The Cambrian

127 vacant lots in Cambria still not cleared of fire hazards

A dead and downed pine tree in Cambria.
A dead and downed pine tree in Cambria. dmiddlecamp@thetribunenews.com

Owners of 127 vacant parcels in Cambria did not complete weed-abatement tasks required by the services district’s Fire Hazard/Fuel Reduction Program.

At the start of this year’s program, the Cambria Community Services District and Cambria Fire notified owners of 1,838 vacant parcels about the requirement to remove the fire hazards in accordance with requirements set by the Health and Safety Code.

A CCSD-hired contractor will do the cleanup work within the next month, according to a unanimous 4-0 vote of the district’s board of directors during an Aug. 3 public hearing. Director Amanda Rice was absent.

Owners of each of the 127 parcels will be billed for costs to remove weeds, downed wood and other flammable debris from his or her property, plus a $100 administrative fee.

Lot owners who don’t pay their bills directly to the CCSD in a timely manner will find the costs tacked onto their 2016 property tax bill, with an increased $200 administrative fee.

During the Aug. 3 hearing, board members were told that the number of lots that hadn’t been properly abated by the deadline had dropped from 265 in 2015. That number may have been an anomaly, according to Ryan Maloney, engineer with the Cambria Fire Department. The number of lots left for the district’s contractor to abate in 2014 was 120, according to district records.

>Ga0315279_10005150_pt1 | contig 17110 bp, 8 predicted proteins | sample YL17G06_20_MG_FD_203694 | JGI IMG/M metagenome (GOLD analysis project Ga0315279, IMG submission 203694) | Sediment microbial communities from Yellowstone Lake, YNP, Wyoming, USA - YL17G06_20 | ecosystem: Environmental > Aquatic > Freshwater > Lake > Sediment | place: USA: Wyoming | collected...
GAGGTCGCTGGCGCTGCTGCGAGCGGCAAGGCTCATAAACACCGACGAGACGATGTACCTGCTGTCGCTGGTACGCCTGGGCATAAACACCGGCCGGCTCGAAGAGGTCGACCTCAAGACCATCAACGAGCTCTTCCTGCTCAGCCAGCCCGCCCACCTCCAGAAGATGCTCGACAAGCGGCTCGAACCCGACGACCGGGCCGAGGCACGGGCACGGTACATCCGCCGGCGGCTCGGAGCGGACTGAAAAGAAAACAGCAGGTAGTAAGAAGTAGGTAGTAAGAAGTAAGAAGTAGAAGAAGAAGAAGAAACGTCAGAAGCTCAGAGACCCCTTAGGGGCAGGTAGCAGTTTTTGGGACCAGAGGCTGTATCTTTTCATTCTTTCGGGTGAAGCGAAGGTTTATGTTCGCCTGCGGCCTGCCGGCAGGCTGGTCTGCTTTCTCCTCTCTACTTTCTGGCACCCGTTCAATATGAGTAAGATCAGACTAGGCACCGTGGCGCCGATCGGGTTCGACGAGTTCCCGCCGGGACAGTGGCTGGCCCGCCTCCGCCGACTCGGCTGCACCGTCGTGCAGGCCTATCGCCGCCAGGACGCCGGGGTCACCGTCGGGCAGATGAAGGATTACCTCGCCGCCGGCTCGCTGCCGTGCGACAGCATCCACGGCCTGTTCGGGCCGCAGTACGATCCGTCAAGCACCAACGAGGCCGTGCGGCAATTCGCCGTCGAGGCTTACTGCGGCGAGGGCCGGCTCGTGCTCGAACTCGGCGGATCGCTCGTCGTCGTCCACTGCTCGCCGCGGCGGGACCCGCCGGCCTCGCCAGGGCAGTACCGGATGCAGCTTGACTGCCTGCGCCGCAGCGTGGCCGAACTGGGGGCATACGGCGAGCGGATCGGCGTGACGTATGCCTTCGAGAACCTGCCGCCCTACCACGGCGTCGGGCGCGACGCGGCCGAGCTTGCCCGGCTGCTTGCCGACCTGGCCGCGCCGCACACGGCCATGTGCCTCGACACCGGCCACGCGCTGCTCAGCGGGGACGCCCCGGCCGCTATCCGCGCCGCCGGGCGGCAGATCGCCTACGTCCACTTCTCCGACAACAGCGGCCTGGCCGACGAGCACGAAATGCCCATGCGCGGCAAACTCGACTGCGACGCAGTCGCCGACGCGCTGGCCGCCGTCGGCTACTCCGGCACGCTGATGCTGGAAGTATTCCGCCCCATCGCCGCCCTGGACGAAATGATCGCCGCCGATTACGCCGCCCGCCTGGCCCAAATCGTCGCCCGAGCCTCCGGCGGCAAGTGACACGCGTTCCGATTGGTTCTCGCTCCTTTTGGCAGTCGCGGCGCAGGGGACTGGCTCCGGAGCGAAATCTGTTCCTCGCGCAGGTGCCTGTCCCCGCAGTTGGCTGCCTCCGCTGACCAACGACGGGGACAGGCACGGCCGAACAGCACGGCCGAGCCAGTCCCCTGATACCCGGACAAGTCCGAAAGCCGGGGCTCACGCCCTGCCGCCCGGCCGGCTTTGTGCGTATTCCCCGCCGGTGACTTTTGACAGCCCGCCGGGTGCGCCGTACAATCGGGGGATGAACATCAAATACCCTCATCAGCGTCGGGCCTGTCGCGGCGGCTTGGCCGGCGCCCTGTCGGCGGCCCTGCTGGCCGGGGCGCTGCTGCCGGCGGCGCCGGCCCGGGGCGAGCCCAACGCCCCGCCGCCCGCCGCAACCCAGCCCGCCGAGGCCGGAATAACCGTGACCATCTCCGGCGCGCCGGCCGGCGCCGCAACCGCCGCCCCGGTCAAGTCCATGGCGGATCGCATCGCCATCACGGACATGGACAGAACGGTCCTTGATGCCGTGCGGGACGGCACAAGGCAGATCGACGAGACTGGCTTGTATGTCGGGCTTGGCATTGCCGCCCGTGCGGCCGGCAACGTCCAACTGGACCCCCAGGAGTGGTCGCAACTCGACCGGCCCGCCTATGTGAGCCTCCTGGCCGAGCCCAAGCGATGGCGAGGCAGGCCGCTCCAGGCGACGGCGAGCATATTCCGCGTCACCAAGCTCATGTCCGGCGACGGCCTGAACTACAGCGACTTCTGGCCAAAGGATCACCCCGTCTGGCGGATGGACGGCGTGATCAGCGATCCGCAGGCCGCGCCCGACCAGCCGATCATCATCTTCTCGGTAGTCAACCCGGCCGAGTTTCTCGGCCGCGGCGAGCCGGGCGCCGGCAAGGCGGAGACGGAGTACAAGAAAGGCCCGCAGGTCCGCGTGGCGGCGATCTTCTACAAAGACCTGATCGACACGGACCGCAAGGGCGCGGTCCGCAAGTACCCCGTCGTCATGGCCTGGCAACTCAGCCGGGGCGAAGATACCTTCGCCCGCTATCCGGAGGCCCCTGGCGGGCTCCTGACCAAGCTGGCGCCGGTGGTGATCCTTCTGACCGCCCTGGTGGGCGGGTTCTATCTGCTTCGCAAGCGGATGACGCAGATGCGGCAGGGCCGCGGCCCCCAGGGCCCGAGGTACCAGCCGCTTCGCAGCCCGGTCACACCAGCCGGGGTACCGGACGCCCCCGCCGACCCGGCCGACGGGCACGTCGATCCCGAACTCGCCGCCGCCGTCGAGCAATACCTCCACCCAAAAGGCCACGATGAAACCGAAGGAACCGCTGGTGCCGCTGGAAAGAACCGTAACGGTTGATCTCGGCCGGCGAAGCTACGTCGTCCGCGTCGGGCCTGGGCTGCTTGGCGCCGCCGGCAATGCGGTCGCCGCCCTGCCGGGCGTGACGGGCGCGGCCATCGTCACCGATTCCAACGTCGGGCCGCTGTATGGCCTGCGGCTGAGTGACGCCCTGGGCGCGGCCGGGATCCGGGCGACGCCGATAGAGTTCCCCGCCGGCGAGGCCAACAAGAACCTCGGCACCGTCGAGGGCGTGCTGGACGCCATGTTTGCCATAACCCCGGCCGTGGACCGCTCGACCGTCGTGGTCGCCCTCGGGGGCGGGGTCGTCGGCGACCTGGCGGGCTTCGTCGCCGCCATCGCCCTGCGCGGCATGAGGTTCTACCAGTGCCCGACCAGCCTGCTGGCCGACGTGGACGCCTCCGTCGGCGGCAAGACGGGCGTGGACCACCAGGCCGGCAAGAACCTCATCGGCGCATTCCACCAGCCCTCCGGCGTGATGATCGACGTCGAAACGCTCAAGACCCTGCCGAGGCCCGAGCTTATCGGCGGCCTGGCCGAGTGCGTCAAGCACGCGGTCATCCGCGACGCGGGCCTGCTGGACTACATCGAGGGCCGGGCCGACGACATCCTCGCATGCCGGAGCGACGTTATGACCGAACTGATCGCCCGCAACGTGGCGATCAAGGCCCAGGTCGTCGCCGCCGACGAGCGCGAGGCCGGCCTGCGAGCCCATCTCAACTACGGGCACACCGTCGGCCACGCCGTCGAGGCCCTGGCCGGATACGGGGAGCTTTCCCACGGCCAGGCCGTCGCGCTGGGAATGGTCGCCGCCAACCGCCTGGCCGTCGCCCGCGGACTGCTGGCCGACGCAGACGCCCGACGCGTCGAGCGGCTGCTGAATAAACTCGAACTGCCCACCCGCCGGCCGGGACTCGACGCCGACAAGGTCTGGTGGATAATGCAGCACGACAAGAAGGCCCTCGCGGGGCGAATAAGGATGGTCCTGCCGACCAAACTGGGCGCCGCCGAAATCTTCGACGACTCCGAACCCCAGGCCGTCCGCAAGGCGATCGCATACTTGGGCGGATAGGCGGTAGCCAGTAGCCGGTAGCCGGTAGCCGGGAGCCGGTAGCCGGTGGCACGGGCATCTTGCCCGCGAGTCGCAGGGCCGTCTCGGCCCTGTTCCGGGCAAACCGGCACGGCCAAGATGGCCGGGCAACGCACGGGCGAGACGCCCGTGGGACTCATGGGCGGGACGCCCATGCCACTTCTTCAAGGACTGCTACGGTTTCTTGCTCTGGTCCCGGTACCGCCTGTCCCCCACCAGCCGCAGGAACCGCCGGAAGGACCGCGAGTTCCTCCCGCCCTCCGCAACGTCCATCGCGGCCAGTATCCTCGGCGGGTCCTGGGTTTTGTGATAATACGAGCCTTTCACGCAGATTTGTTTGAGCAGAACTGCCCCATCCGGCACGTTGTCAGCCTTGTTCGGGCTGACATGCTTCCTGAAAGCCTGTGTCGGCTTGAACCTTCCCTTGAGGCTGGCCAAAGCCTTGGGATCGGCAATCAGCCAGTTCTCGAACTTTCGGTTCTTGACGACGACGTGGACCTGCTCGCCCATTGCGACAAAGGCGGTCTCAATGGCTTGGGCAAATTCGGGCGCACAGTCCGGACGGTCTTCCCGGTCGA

He said the program has various checks and balances to make sure lots are cleared thoroughly enough but not too far, and that native species have been protected.

Resident Laura Swartz told the board that a contractor had told her and husband Crosby Swartz last year that “I don’t care about habitat” after the worker had cleared a lot in the protected Fern Canyon area. She said later that she understood how that worker could have been having a bad day or a hard time, and might have learned since then not to harm the environment. But, she said, the end result of a too-severe trimming could represent a bad year or longer for that section of the Monterey pine forest.

Swartz, a member of the Cambria Forest Committee and the CCSD’s Buildout Reduction Plan Citizens’ Committee, asked the district board whether the forest group could be allowed to give a little input on the contractor’s selection.

In other actions Aug. 3, the board:

▪  Approved a 2016 salary range of $5,163 to $6,275.66 for the new position of wastewater systems operator III, replacing the budgeted position of wastewater systems operator II. The action, which increases annual budgeted costs by $7,485, mirrors a similar position and salary range approved in May 2013 for the water department.

The new wastewater position’s salary would rise to $5,343.59 to $6,495.17 in 2017.

▪  Approved upgrades to the San Simeon Well Field Control System and an $81,900.75 contract with Alpha Electrical Service for an automated data system that allows computerized remote monitoring and data recording at the district’s well locations.

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